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I was feeling a bit chilly over the colder months and decided to pop in to UK`s most popular garden tourist attraction and largest collection of stunning tropical flora and fauna – Tropical World in Leeds, UK.

Tropical World is home to exciting and exotic mammals, birds, reptiles, butterflies and more species, all in one place of unforgettable rainforest, mangroves and desert.

Although it was not my first visit to this place, I was very exited to return and to see the exotic indoor wildlife park.

Tropical World is just one of 100 zoo and aquariums and is a member of the British and Irish Association of Zoos and Aquariums (BIAZA).

The park is divided thematically so you can explore different zones, such as the Waterfall House, Aquarium, Desert House, South America House, Creature Corner, Creature Cavern and Butterfly House. There is also a variety of animals from across the animal world. There are meerkats, crocodile, birds, butterflies and more.

Each of the zones makes a great impression, from the crawling life of the rainforest floor to the funny meerkats who are great at posing for photos and regularly rotate their heads.

1. Tortoise 2. Meerkat 3. Giant Cockroach from South America 4. Sailfin Tang blue fish 5. Orange - headed trush 6. Tropical corals

Creature corner is where the snakes, lizards, frogs and Emerald Tree Monitor are located. The Emerald Tree Monitor has a prehensile tail, meaning it can use its tail to hold on to branches to assist it while climbing.

Walking from one part of the park to the next, I came across a display on the wall showing the adaptation and survival of animals over the millennia to their habitats, and as well the threats that are effecting their population in the wild - from fish, reptiles, mammals, birds and plants. This entire display is called SURVIVAL, which is shown as a cycle of defend, compete, adapt, feed and breed to SURVIVE.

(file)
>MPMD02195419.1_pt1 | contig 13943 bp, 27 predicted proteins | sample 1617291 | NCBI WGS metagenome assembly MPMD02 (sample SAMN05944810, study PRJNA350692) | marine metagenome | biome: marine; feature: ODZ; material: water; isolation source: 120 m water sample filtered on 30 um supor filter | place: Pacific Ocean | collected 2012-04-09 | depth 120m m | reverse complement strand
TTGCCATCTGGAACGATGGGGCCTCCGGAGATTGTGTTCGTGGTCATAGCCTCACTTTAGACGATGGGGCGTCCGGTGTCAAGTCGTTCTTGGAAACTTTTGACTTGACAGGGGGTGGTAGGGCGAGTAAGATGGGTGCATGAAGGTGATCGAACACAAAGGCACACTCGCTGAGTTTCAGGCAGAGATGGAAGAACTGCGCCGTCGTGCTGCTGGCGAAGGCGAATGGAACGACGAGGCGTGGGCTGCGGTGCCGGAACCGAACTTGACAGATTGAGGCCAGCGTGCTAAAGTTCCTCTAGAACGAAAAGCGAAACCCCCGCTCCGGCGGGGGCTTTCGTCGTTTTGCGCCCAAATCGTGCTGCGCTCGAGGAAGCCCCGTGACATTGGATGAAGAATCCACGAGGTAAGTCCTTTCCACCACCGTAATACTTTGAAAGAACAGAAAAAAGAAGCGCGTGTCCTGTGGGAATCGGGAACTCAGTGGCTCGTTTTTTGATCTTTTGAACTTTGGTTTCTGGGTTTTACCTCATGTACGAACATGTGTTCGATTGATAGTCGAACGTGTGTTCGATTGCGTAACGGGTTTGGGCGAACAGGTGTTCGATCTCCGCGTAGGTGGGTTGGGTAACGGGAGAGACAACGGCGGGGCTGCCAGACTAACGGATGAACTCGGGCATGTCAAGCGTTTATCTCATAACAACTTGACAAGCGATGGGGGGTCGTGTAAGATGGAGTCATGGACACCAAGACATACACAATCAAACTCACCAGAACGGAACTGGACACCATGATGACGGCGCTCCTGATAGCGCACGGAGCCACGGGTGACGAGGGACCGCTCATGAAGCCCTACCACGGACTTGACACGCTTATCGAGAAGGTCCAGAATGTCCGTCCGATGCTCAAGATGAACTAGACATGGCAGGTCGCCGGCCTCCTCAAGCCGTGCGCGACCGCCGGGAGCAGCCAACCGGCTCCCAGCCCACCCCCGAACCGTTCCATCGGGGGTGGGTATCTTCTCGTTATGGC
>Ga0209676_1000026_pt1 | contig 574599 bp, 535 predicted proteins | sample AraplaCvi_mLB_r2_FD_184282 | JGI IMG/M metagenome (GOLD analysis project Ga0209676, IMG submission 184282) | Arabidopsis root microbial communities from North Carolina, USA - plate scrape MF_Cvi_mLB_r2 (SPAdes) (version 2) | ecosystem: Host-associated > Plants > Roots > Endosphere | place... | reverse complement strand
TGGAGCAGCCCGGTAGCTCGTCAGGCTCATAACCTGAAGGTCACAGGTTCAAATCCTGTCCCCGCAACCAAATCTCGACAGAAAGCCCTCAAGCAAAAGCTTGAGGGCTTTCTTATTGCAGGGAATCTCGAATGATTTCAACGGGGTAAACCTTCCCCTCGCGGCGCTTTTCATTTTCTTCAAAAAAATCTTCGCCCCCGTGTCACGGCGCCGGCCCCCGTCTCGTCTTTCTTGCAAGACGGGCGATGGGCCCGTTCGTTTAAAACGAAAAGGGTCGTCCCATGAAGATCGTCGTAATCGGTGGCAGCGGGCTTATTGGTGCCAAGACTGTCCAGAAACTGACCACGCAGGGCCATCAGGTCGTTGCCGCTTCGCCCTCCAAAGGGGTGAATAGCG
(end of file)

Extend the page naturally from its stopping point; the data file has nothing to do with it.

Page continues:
Next to this circle display is another display which make me think:

''All living things have SURVIVED million of years to exist on our planet. But will they ultimately SURVIVE the biggest risk of all- us?''

The Butterfly House is really impressive with stunning butterflies, although this time the butterflies were not very active during my visit and it was difficult to see them.

There was an exhibition of butterfly cocoons that will turn into beautiful butterflies at any moment. Among the butterflies that are in the park's collection are:

  • Flame (Origin: Costa Rica, size 10 cm)

  • Checked Swallowtail (Origin: Philippines, size 8 -10 cm),

  • Tabby peacock (Origin: Costa Rica, size 5 cm)

There also is a collection of Owl Butterflies that can grow up to 20cm, the size of a large dinner plate.

Apart from the pupae of butterflies, I did not manage to spot a single butterfly during my visit. The reason may be that in low light during the winter time their flight activity is greatly reduced.

Pupae life stage in the development of butterflies - photo January 2023
Pupae life stage in the development of butterflies - photo January 2023

Pupae and transformation from a cocoon to a butterfly - Photo from my first visit to Tropical World in 2010
Pupae and transformation from a cocoon to a butterfly - Photo from my first visit to Tropical World in 2010

I remember seeing the tropical wonder Blue Morpho butterfly, with its lively and spectacular wings on my first visit to the zoo.

I managed to take a very close photo when the Blue Morpho flew in for a moment and sat on a leaf. I have posted a photo of this butterfly on one of my blog posts in the past.

An interesting fact about the Blue Morpho is that it is one of the largest butterflies in the world with a wingspan of five to eight inches. These butterflies live in the Amazon rainforest, and its beauty goes beyond what can be seen at first glance.